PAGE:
A Quick Tour of Visual Studio

From the 2005 Archives Computers #GWEEPING #PROGRAMMING 7 Comments

970-1015-vcs-title.jpg
I catching up with Peter, who among other things teaches an Introduction to Visual Basic at Endicott College. I commented, as I do every time we meet, that I should really look into VB because there’s actually quite a lot of work being done in this environment. There are a lot of “real applications” are being done in VB. I’m not sure if there are more than for Flash; a quick visit to Monster.Com showed a 3:1 demand for VB coders versus Flashers, at least here in my neck of the woods.

Warming further to the subject, Peter showed me how to create a skeleton application in Visual Basic .NET. The entire intro took about 10 minutes, more or less. The amazing thing is that this is all I needed to get enough of a grasp of the environment to know what to do next. I imagine that any experienced Actionscript coder could pick it up and start screwing around.

Warning! Geeky notes follow!

##Getting Started

Assuming you’ve got Visual Basic .NET 2003, create a new Visual Basic .NET Project. Then follow along with this diagram: it points out the bits of the Visual Basic IDE that are helpful in just getting something to happen on the screen. Go ahead…click to make it bigger!

What is What

Step 1: After you name and create the project, you’ll be presented with a default Form (here named “Form1″) which is the main application window. In ActionScript terms, you can think of it as the “_root movieclip”. I suppose you can eventually create and manipulate other form windows, as you can with commands like MovieClip.createEmptyMovieClip() in Actionscript. I haven’t gotten that far :-)

Step 2: You can select a number of components from the left panel. Some of them are visual objects like buttons and textboxes. Others are non-placed objects, like the FileOpenDialog or Timer objects. Once you select a component, you can draw them on the Form you started with in Step 1.

Visual Basic EditingStep 3: To actually write code, you double-click the component, which will open up the code snippet for you to edit. Peter just attached some code to the Button (here, Button1) that sets the Text property of the object Label1 to something else. Conceptually, it’s just like what you’re used to in ActionScript: you’re basically writing an OnPress handler to set the Text property of a TextBox instance.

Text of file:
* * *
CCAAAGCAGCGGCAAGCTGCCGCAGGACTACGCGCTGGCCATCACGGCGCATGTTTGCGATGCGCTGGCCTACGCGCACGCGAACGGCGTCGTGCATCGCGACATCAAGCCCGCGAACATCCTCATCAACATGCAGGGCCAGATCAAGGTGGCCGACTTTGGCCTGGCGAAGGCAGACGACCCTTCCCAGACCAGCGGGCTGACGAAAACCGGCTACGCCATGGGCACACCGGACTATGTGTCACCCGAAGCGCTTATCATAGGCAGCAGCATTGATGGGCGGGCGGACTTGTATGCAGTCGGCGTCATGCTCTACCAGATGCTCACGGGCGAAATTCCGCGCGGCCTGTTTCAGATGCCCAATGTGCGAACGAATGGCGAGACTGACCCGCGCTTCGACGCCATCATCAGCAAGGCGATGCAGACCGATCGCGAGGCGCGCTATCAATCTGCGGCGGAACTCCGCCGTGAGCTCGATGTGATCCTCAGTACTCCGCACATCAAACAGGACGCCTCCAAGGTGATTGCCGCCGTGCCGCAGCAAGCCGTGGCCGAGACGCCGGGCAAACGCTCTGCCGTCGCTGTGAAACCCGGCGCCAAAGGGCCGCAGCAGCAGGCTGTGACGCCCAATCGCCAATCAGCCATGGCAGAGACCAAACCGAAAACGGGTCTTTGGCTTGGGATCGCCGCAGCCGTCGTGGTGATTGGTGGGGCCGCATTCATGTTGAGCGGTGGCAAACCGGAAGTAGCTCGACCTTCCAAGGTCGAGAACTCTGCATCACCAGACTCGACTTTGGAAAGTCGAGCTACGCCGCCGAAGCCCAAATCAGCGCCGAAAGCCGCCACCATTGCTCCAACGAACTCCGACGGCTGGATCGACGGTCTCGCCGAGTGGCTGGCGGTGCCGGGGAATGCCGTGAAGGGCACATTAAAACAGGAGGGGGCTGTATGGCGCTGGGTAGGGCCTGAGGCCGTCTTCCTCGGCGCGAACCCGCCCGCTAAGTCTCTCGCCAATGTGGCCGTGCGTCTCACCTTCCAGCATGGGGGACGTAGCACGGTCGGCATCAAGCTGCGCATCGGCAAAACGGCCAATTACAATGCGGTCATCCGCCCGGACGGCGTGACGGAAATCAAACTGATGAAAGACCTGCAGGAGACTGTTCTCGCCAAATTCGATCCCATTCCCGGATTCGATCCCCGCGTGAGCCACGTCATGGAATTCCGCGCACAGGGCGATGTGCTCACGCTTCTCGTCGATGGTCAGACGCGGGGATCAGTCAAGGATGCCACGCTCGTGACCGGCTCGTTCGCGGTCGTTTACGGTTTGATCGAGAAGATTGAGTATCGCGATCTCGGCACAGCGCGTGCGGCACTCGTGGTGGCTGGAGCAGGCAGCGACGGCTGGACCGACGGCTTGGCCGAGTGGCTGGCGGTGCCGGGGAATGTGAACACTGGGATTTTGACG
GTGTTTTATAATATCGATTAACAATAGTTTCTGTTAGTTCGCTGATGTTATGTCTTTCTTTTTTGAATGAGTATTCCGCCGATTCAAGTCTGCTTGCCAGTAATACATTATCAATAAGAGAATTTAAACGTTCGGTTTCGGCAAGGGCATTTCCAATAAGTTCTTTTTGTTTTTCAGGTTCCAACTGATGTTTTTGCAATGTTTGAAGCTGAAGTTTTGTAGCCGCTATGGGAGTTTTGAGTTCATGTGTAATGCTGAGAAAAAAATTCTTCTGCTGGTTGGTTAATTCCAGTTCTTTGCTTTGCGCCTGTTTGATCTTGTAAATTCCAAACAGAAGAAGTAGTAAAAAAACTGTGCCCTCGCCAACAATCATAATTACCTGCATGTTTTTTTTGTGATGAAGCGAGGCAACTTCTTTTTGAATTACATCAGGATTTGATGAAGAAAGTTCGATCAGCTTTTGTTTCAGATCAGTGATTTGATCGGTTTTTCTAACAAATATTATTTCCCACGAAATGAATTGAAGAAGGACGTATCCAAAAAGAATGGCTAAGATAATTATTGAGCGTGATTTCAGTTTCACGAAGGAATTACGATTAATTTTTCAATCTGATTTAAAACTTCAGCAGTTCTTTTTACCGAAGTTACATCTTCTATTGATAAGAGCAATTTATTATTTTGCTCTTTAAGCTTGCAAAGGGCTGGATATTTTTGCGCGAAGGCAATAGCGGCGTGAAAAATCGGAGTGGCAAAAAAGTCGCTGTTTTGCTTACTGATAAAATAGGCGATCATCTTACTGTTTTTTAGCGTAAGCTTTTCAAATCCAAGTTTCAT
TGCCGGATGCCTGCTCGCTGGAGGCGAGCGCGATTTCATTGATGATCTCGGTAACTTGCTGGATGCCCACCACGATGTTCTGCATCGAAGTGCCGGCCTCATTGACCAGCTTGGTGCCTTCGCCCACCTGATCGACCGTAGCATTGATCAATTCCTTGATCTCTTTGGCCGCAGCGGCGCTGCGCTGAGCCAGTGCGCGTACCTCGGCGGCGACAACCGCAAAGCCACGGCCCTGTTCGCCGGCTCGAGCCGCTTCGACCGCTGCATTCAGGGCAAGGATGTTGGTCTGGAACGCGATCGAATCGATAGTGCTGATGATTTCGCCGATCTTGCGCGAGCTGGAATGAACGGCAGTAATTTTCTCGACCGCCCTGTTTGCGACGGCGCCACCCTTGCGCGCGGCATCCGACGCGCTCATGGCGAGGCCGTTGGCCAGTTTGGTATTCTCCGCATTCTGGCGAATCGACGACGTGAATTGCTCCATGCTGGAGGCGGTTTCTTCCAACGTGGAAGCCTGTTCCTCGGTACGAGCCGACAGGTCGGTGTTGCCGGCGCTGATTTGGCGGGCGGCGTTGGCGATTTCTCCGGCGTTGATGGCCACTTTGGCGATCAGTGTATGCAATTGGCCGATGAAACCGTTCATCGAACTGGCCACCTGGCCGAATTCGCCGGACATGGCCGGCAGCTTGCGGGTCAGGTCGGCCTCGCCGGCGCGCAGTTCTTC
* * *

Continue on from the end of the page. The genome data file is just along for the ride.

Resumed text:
Running!Step 4. To run your program, go to the DEBUG menu and choose either START (F5) or START with DEBUGGING (CTRL-F5). Voila! You’re rockin’!


##Inspecting Properties

Here’s some other useful things to know:

  • Selecting a component with a single click will show you its properties in the Property Window, assuming you have it showing. One of the buttons in the upper right of the screen (marked as “important windows” in the diagram) will bring up the property window. On the diagram, the green info boxes call these features out.

  • Double-clicking a component will show you the default event handler for that object. This is where you write your code. For example, double-clicking a Button will show you its “click handler”. There are more handlers, of course, which you can discover by using the various tool-tip and auto-completion tools.

  • You can further explore the various object properties and methods avaiable by using the Class Browser and Object Browser windows. On the diagram, the pink info boxes point out the areas you can click.

##Off and Running!

Congratulations, you’ve made a real Windows app! Except it doesn’t really do anything, but the Visual Studio Integrated Development Environment (IDE) is very large and very interesting to explore. Now that you know how to create and run a simple program, you have a foundation for exploring the rest of the IDE. The copious tool tips, context-sensitive help, and thousands of articles on the Microsoft Development Network now have some relevance to your existence! This is what a real IDE looks like, BTW. You’ll see that the editor supports code folding, which is wonderful. And the debugger is actually useful.

##Bummers